Subscribe to get the latest
#2 Follow the Bit
on Wed Jun 17 2020 17:00:00 GMT-0700 (Pacific Daylight Time)
with Darren W Pulsipher,
In this episode, Darren interviews Greg Clifton, Director of Department of Defense (DOD) and Intelligence for Intel Corp. They discuss the challenges of data management in a complex system that spans multiple clouds, enterprise data centers, regional data centers, and tactical edge. Listen to Darren and Greg follow a bit of data from its collection and journey through this ecosystem to the production of actionable information for analysts and warfighters. Listen to Darren and Greg discuss some of the obstacles in this large, circular environment and solutions to help get actionable information to analysts and back to warfighters.
The widespread implementation of the Internet of Things (IoT) has been taking longer than the industry expected. Many blame the delays in the adoption and roll-out of 5G across the world, but there is another problem that has slowed down the deployment of robust IoT systems: management of complexity. As data moves through the system from the edge, aggregated edge, network, data center, and cloud, securing the data is a major concern since the attack surface increases as it moves outside of the traditional data center. There are point solutions that help improve these problems, but there is not yet a complete solution architecture that solves all of the problems with this data center without walls.
The IoT is already complex, and the DOD increases the complexity because of the types of producers and consumers of the data. On the producer side, sensors are attached to satellites, aircraft, ships, and vehicles; even warfighters themselves are basically moving data centers. The amount of data that these edge devices produce can overwhelm a network. The number of heterogeneous devices can make managing them seem nearly impossible, especially when the devices communicate with different protocols and have different levels of classifications. In other words, collecting the data is not the problem; getting it into the hands of those who make the decisions in a useful format quickly is the issue.
In addition, connectivity can be problematic with edge devices. Hostile environments where network connectivity to a data center is non-existent, or spotty at best can delay the data. This means that a solution in this space must work in connected and disconnected modes of operation. Speed of delivery is a key success factor; lives can be at stake if decisions based on the data are delayed.
Obviously, we need solutions to these problems. Of paramount importance is a common framework to manage the complexity of these new IT architectures that are outside of the traditional data center walls. The framework needs to address the management of applications, data, and security. We need to be able to deploy portable and reusable applications anywhere within the system, from the edge to the cloud: the “write once, run anywhere” doctrine. This gives us the ability to rapidly develop, test, and deploy applications without having to set up all permutations of hardware configurations in the ecosystem. Using tools in the container ecosystem should help with this. Tools based on Kubernetes (K8s) are a good choice as they have become the defacto standard in the DevOps Community.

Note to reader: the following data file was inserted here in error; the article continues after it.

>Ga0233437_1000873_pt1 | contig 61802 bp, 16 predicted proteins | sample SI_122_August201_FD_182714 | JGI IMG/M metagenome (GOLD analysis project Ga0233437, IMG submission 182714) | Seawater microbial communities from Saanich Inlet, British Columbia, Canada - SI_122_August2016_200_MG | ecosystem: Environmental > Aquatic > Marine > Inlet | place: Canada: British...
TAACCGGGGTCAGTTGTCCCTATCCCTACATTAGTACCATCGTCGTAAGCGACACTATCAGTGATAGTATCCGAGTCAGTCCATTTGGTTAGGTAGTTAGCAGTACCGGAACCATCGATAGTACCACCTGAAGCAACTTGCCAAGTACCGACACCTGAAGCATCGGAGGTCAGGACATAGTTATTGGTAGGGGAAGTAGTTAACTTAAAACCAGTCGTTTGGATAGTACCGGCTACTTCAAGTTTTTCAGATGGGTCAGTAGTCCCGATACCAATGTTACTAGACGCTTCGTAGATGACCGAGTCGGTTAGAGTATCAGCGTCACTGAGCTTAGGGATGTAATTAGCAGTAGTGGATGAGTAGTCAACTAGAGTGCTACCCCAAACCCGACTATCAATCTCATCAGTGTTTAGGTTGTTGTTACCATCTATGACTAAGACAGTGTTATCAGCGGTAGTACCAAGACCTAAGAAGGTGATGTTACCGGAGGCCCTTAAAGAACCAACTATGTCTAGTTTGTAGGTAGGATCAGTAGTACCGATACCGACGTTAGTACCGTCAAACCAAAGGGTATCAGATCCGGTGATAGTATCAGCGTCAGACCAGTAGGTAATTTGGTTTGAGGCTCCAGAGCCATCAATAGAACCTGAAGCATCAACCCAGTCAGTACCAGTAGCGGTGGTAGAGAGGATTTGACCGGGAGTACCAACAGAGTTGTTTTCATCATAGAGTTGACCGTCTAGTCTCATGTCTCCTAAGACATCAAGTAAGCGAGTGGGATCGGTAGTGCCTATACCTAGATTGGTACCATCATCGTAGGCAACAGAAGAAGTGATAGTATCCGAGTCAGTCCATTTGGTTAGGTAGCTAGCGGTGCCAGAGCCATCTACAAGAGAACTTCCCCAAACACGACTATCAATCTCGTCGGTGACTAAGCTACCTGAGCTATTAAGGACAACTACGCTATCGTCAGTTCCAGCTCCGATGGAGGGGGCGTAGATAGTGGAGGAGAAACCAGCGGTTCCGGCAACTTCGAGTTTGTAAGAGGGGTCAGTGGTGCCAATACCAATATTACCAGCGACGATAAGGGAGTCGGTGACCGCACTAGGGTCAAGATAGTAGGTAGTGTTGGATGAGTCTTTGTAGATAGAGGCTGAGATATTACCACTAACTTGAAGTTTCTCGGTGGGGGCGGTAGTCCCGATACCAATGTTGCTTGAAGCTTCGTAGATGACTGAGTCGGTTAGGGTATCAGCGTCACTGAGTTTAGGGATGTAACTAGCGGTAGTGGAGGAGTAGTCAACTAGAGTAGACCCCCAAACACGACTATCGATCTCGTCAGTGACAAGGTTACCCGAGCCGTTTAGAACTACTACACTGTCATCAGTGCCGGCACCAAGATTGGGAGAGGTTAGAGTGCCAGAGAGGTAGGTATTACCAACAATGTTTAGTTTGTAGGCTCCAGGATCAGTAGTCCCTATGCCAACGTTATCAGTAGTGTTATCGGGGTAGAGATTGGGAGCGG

Managing applications in isolation, however, is not enough. All applications need data in some respect, so understanding where the data is, where it is going, and how it is classified is key to successful solutions. We need a common operating environment to manage and govern the different data classes such as domains, security boundaries, governance, data life-cycle management, and data locality. A common operating environment increases the flexibility and velocity of deploying applications.
A common framework of security is also necessary. The critical question is how do you secure your data in all its forms and still share it? There are current hardware and software solutions and continuing progression in this area. Basic security solutions such as encryption should be foundational. Of course, this requires the right underlying engine for storage and capability. Another concern is erroneous or nefarious data entering the system. Establishing a root of trust as a foundation is also necessary in this vast ecosystem.
Where does Intel come into play in this environment? We can help provide the underlying infrastructure that supports these systems in performance and power. Whether you are processing sensor information on the edge in a low power environment (think Atom and custom ASIC designs), or you are doing Artificial Intelligence training or inference in your data center (Xeon and Neuromorphic computing), Intel has a processor that can help convert raw data into valuable, actionable information, the key component in this complex, mission-oriented environment.